This year I read a book entitled, “Being Mortal” by Dr. Atul Gwande. I don’t remember who recommended it to me, but it articulated many of my observations, experiences, and feelings based on my decision to pursue a career in nursing. When I was a 20 year old student, I was assigned to care for individuals with incurable diseases, unexpected injuries, or sudden death. It didn’t take long for me to discard the invincibility mindset that is typical of younger people. It made me a believer that death and dying is real and doesn’t always give a warning notice or only happen to the elderly.
Our society promotes denial of these realities by removing everyone except health care professionals from the unpleasant sights and chores associated with taking care of a deteriorating or expiring body. I worked in a nursing home the last three years of my career. This experience made it impossible to deny the many scenarios that can be present at the end of life. For those outside the health field, the initial brush with death usually results from a health crisis within the family. We are rudely awakened from our denial by a tsunami of issues that we have never contemplated.
We are unprepared for all the questions that haven’t been addressed and decisions that must be made while in crisis mode. Now, we have to deal with the problem and want information, even if we are frightened of the subject matter.
If we are uncomfortable with someone else’s death, the thought of examining or preparing for our own death is too startling to consider. Unfortunately, this ostrich approach robs us of having any control on the setting where we will be treated, the type of care we might receive, or determination of our preferences regarding how intensive we want our treatment to be. The legal and financial chaos our irresponsibility causes may take years to untangle.
So, I increasingly wonder why we are so reluctant to find an expert in end of life that would be the equivalent of a CPA to help us with our taxes. As the saying goes, “Nothing is certain but death and taxes.” Both are inevitable experiences. To seek an expert to assist with our personal tax issues is considered intelligent. Having an expert help guide us through the end of life paperwork and questions is avoided and almost viewed superstitiously as casting an unpleasant spell that will make our death more imminent.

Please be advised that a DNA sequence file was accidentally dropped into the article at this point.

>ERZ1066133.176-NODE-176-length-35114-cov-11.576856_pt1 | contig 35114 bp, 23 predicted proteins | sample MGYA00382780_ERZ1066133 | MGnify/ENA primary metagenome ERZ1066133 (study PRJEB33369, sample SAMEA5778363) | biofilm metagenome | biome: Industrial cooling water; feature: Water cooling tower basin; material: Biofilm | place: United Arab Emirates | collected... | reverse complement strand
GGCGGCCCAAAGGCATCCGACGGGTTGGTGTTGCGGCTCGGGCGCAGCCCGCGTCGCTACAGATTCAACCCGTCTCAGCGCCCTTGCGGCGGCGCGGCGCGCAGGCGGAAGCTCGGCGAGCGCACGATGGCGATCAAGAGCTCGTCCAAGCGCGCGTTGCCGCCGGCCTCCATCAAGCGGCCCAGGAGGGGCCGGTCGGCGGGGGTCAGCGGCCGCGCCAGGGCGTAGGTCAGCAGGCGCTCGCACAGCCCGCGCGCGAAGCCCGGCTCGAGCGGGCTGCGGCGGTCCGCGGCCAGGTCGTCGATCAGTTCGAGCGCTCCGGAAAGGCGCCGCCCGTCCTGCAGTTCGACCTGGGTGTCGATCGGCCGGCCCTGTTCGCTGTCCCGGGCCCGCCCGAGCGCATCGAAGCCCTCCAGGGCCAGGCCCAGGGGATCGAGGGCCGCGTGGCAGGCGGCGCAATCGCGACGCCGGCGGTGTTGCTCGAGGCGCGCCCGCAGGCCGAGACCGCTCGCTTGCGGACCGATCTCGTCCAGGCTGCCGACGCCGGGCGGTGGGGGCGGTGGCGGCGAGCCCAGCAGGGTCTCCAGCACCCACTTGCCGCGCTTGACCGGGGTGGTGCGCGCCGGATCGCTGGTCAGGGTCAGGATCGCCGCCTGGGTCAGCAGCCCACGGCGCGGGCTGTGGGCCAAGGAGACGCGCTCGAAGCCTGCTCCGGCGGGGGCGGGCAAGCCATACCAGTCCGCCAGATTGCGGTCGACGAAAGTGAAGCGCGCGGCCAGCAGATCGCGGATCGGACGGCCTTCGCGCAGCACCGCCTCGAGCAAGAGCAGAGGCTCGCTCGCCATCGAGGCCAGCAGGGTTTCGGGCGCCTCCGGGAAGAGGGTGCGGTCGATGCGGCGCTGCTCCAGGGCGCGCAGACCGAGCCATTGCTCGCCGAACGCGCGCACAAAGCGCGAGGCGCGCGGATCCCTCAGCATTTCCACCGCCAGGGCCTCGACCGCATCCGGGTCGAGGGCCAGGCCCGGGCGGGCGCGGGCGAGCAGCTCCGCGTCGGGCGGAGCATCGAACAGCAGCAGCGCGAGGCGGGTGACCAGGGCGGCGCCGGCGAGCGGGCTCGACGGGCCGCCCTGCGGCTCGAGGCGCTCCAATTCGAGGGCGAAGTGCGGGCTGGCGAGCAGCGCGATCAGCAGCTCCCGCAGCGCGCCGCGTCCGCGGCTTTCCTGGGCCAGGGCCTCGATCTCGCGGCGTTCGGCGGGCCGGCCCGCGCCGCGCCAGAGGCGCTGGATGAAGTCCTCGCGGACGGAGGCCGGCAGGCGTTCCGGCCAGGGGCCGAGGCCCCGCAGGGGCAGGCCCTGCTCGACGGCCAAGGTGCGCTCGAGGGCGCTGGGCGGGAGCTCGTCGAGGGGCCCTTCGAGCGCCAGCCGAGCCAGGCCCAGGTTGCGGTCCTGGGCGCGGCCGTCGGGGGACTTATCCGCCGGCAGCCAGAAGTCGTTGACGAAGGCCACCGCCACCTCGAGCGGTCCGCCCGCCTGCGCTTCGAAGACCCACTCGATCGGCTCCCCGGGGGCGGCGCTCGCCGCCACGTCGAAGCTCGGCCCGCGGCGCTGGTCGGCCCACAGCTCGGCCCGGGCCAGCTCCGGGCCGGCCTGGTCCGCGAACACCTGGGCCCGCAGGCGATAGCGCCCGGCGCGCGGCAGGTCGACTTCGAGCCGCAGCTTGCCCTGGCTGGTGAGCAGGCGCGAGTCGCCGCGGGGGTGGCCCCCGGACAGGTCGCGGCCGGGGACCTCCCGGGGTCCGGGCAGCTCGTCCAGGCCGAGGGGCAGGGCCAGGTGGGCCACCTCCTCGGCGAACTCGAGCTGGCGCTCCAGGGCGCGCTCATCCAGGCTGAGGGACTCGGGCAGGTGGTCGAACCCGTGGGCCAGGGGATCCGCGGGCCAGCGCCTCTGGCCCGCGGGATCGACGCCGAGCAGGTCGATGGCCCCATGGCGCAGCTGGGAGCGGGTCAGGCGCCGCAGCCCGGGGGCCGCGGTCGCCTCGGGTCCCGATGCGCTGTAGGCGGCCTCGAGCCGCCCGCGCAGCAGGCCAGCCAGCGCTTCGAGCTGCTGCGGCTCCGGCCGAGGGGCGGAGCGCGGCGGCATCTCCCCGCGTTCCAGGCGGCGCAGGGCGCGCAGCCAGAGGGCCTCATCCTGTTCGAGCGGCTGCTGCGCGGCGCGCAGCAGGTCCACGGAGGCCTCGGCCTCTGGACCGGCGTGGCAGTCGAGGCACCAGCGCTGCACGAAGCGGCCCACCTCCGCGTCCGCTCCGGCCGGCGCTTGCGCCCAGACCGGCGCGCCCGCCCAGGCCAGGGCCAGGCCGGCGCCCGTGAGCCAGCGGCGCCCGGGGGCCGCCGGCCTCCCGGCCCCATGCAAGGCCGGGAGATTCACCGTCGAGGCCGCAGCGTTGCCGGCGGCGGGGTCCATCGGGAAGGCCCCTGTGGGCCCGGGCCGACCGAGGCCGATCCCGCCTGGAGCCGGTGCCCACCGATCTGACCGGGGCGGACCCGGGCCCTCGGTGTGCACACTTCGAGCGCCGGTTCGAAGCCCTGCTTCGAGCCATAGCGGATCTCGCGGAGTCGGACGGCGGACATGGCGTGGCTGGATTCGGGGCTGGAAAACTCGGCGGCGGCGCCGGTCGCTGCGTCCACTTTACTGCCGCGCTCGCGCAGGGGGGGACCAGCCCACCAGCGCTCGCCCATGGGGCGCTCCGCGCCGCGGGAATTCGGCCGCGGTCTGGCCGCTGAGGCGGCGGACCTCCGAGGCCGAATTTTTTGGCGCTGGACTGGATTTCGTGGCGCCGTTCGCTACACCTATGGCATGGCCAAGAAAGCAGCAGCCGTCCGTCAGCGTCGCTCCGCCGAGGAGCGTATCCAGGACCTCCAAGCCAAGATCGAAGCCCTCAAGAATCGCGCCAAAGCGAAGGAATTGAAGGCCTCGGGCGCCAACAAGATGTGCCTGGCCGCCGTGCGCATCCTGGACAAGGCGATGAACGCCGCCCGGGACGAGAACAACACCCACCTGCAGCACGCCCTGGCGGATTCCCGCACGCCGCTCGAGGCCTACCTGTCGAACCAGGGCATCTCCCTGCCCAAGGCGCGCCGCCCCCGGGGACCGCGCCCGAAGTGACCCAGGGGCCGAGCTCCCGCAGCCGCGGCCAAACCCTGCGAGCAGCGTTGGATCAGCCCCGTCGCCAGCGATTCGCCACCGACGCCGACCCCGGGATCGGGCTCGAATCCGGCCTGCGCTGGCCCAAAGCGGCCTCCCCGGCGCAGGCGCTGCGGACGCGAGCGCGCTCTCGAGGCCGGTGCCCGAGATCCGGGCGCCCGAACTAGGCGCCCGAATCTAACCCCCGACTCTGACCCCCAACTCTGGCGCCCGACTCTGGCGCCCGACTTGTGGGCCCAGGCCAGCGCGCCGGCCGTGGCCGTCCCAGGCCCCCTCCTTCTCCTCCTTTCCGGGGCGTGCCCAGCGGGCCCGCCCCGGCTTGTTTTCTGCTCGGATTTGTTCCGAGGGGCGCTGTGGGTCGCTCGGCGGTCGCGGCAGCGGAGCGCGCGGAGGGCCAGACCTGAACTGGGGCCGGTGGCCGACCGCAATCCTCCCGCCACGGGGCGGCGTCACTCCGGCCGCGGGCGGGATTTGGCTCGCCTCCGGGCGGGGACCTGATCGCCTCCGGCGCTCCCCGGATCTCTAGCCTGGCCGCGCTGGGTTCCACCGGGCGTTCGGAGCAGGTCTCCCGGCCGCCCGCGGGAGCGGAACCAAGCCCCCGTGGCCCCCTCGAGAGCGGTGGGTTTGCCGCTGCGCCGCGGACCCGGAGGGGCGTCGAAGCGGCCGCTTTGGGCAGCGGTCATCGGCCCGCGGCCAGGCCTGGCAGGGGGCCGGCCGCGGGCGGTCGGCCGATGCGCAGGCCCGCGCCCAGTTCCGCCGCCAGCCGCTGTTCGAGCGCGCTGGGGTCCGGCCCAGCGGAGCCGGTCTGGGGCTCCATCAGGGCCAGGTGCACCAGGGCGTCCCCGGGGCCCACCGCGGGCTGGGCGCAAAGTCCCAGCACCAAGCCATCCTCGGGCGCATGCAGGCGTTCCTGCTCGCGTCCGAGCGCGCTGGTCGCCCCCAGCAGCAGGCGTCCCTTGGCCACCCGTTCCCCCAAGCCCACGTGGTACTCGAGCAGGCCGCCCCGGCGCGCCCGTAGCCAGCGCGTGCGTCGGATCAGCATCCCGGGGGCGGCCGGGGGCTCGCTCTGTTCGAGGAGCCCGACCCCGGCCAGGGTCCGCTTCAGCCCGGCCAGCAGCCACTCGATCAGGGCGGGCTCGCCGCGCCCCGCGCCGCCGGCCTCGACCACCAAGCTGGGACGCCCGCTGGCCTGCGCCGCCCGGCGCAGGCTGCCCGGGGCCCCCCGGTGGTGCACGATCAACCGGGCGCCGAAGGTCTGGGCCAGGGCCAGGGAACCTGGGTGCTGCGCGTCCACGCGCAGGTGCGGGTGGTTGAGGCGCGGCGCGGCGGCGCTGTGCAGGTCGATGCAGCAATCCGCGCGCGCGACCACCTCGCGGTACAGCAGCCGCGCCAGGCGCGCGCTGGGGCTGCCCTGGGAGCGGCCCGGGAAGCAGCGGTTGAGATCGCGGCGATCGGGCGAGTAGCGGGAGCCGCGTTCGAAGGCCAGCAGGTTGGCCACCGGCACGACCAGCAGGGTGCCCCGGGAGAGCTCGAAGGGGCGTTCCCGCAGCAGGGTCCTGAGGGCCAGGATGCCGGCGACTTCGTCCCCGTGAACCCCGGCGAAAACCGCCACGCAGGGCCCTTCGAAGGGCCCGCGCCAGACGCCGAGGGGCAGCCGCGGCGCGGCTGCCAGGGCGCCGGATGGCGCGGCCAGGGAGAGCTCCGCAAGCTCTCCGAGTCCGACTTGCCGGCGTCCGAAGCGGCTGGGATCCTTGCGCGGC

Just try to have a conversation with someone about whether they have stated their preferences for their last days, or if their will or advance directives are completed. This will quickly result in a change of topic.
So we remain a people uncomfortable talking about the subject of dying, even with those we love the most. Being an informed patient, having all documentation in place and having it shared with relatives or our surrogate decision-makers prior to a crisis, can make our life and everyone else’s much less stressful. It may be our greatest gift to our children.
We all know that in a matter of minutes the world as we know it can be shattered. One phone call can confirm an incurable disease or notify that a loved one was killed in an automobile accident. Yet we deny the fact that the mortality rate for EVERYONE is 100%.
If illness or death occurs in our circle of acquaintances, we frequently feel very uncomfortable about what to say or do. So, we frequently avoid them and say nothing. This leaves our closest friends and relatives isolated and feeling lonely in a time of desperate need to talk about their deepest hurts and concerns.
I encourage everyone to “suck it up” and get the facts, paperwork, and skills to be a better decision-maker regarding their own critical life decisions and learn to be better communicators with all those individuals most dear to us. Come join The Women’s Information Network, Inc. on September 27, 2016 for our workshop entitled: “Life: The Final Chapter….Write Your Own Ending.” This seminar is designed to provide the documents that need completion, ways to communicate about this topic and resources in our community to provide assistance when needed. For more information go to www.infoforwomen.org Registration is $20. Students $10.
Sharon Baker is a member of the Georgia Commission on Women. She is a retired nurse practitioner and is President and Founder of the Women’s Information Network, Inc. She lives in Rome, Georgia.